It’s the question that has been on everyone’s mind. Lana Del Rey’s newly-released ninth studio album “Did you know that there’s a tunnel under Ocean Blvd” masterfully takes the listener on a journey through that tunnel under Ocean Blvd, with moments of endearing personalization through lyrics and the soaring of memorable sounds from one song to the next.
Composed of 16 new tracks, the album contains several collaborations ranging from Jack Antonoff, SYML, Jon Batiste and Tommy Genesis, the most she has ever had on an album. Bringing in each artist from different genres from folk to R&B allows for a more diverse, memorable album.
Stylistically, the album has similar aspects as her sixth album, “Norman F**king Rockwell!,” especially since she brings back “Venice B*tch” on the last song of the album, “Taco Truck x VB” and interpolates other songs on “NFR!” into her new ones. But going back to that particular style of her own music isn’t necessarily to reuse but to reimagine her own work, showing an evolution in progress while revisiting sounds that are her most loved.
“Fingertips,” which also contains an interpolation of “Bartender” from “NFR!” is one of her most poignant songs to date. Featuring her stream-of-consciousness as the song’s lyrics in mezzo soprano vocals, it details several traumas that Del Rey has been through. Like many other songs off the album, the topic of family plays a significant part in this song, even mentioning the aspect of motherhood which insinuates that Del Rey wants to be one in the future.
“Grandfather please stand on the shoulders of my father while he’s deep-sea fishing” has gotten odd looks because of its long title, but looking past it you find a beautifully lyrical song where she sings about her authenticity. She sings “I’m folk, I’m jazz, I’m blue, I’m green / Regrettably, also a white woman / But I have good intentions even if I’m one of the last ones.” Apart from being genuine, she also inserts the symbolism of a butterfly, which she has done before on “NFR!.” Her raised vocals singing, “God if you’re near me, send me three white butterflies” is one of the most unforgettable moments off the album.
Not only does she revisit her own songs, Del Rey interpolates other artist’s songs, including her own, and does it in a way that is honorable yet still exhibits her own personal touch and meaning. The album’s title track contains Harry Nilsson’s “Don’t Forget Me,” which she uses as an influence for the back tracking. Doing so further encapsulates her song’s theme of loneliness.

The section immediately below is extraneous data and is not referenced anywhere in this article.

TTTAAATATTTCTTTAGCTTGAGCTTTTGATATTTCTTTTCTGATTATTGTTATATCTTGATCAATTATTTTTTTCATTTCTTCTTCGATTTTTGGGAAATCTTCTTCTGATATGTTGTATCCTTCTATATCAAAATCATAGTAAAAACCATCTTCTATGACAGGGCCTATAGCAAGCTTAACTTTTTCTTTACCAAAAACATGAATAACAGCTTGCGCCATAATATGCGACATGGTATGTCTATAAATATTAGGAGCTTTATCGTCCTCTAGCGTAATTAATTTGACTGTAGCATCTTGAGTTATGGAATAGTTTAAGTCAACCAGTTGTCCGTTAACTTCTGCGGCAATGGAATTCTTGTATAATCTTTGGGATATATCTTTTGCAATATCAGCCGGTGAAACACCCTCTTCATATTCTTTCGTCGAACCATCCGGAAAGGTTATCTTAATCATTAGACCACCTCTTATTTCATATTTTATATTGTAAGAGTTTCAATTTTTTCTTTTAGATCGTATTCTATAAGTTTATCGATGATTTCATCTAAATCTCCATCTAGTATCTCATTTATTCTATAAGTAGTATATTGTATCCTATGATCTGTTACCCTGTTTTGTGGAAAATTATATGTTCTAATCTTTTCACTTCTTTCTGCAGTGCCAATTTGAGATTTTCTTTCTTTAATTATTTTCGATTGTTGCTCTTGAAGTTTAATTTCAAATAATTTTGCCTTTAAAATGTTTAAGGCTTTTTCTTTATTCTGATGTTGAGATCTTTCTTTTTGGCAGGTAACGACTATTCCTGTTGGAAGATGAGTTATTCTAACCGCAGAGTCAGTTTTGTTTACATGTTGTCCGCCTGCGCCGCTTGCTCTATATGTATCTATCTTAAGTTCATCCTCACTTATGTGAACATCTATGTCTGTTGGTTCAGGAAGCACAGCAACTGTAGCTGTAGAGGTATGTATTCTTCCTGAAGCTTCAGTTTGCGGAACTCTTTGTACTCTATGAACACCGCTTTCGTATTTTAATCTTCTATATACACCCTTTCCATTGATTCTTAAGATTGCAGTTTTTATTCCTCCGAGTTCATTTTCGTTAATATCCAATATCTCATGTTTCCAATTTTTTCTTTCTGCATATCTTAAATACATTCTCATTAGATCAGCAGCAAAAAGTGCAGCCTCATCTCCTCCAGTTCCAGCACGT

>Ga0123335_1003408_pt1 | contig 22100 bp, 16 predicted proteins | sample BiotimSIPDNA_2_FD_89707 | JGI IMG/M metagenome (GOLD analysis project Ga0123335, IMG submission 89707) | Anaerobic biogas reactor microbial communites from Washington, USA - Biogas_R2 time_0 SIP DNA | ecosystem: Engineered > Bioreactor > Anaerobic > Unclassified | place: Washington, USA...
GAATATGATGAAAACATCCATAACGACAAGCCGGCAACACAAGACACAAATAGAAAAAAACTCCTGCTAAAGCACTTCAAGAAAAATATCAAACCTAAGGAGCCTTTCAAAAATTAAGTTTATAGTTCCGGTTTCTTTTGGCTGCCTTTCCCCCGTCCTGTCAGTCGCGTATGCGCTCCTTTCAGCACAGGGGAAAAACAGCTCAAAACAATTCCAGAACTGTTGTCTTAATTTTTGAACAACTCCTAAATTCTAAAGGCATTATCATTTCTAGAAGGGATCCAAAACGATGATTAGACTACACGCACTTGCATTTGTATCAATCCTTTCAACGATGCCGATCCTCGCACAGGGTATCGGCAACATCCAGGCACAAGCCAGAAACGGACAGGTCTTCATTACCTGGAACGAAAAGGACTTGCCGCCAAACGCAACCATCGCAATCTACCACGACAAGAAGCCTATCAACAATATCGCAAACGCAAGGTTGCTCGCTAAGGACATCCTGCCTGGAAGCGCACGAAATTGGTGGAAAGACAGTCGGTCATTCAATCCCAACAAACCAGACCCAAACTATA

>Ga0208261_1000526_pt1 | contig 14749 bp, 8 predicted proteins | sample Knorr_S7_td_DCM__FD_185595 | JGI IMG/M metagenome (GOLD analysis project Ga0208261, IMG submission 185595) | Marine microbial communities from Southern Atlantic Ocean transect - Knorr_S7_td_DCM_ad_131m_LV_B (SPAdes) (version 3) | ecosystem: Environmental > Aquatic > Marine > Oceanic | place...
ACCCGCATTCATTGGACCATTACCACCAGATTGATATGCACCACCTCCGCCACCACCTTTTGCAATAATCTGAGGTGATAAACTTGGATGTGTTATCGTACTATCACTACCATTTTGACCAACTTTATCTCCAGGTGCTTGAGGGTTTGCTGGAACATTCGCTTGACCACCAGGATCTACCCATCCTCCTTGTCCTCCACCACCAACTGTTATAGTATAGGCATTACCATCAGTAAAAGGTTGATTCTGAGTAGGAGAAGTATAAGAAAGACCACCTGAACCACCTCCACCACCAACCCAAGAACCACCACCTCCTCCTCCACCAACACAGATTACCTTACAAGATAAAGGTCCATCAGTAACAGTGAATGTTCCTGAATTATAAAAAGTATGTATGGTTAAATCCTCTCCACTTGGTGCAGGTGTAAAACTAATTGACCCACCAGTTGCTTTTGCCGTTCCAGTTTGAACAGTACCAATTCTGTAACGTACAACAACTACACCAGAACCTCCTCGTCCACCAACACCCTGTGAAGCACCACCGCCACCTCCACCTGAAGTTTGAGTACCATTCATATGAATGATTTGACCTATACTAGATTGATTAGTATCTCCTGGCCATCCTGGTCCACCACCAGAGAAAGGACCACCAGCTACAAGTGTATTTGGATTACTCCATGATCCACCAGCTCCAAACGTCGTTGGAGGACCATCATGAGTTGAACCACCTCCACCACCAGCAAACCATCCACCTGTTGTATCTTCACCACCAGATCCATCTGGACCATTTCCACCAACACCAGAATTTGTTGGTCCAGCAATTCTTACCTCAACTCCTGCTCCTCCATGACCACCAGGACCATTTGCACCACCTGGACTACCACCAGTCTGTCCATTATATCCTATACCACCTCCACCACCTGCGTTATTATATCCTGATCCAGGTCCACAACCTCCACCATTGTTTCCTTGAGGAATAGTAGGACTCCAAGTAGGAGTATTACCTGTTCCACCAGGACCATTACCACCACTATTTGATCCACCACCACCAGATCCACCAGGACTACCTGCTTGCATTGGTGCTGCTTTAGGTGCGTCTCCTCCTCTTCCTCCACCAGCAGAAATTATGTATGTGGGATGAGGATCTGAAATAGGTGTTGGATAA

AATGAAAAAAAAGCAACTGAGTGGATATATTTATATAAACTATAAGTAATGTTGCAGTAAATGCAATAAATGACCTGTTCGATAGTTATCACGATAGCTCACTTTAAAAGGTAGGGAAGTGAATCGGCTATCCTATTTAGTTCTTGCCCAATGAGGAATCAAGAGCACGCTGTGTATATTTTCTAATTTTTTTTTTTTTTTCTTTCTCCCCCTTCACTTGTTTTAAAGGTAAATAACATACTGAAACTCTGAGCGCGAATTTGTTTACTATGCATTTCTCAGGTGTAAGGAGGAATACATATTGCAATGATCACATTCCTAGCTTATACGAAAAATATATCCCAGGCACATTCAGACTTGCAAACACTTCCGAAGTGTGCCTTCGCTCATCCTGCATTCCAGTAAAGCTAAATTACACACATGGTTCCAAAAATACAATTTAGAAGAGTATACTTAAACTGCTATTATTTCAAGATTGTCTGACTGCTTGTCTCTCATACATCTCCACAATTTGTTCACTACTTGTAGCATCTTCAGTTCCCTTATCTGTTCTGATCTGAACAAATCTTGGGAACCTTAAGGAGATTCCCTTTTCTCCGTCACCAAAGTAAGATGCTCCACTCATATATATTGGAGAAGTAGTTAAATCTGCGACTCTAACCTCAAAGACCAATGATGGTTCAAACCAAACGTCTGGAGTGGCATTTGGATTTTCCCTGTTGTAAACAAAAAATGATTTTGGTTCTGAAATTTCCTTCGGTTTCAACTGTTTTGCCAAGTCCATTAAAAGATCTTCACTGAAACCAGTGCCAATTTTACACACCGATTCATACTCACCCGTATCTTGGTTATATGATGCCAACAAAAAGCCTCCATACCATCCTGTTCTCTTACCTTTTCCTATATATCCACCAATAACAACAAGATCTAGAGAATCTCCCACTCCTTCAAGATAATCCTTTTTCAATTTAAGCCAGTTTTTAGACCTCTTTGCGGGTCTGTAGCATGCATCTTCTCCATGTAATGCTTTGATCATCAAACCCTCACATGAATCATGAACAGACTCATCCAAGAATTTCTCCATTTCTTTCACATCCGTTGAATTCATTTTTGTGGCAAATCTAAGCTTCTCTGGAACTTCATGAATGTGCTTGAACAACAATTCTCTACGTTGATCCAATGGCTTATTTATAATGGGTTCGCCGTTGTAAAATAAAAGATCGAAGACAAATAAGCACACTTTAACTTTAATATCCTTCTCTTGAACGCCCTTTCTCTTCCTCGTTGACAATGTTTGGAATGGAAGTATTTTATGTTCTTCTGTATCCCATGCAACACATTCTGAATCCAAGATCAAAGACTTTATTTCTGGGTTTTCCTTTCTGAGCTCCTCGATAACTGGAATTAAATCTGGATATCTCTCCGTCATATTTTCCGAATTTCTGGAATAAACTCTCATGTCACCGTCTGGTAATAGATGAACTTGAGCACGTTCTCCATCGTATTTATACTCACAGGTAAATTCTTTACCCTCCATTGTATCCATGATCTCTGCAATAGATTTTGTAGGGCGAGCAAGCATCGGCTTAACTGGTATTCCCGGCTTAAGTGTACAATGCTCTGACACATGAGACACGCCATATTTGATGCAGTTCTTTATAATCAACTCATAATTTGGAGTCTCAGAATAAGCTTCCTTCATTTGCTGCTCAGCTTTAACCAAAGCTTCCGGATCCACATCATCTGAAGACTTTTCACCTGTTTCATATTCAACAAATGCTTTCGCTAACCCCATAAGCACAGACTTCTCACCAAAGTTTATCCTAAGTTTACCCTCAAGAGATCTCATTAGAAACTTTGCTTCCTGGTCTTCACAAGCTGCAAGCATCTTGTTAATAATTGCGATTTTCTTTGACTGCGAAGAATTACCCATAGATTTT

Dedicated to collaborator Jack Antonoff's fiance, actress Margaret Qualley, comes the elegant love song “Margaret.” Lana opens the song saying, “This is a simple song.” But the most memorable and moving lyrics derive from the chorus where both Del Rey and Antonoff sing “When you know, you know,” in the terms of knowing if someone is the one.
So many tracks off the album stand out in their own ways. “Let The Light In” features Father John Misty and brings some heartfelt folk onto the album while “Peppers” features Tommy Genesis and adds some unexpected trap beats towards the end of the album. Each track is special in its own way, contributing to the exemplary versatile success of this album.
The two interludes, though exceedingly long, are still interesting coming from the queen of interludes. One from pastor Judah Smith, which has received controversy due to his anti-choice and anti-LGBTQIA+ thoughts, whose sermon touches on several arching themes on the album including love, lust and family. It ends on the words, “I used to think my preaching was mostly about you / I’ve discovered my preaching is mostly about me,” which is meant to insinuate Del Rey’s connection to those words and her other songs.
The other interlude features Jon Batiste, who is featured on the song prior, “Candy Necklace.” Instead of a sermon, you get a mostly instrumental interlude where it seems Batiste is playing around on the piano and Del Rey is beautifully harmonizing alongside it.
Del Rey always manages to get more personal with each album she puts out, with this one being the one that emotionally opens her up the most. Singing out her traumas and struggles while her sound remains distinct and Americana, the album still remains true to who she is, while at the same time, improving her own work. All in all, this 16-track album, full of ballads and bops, is intended to be listened to while taking a long, heartfelt and open-windowed drive through that tunnel under Ocean Blvd.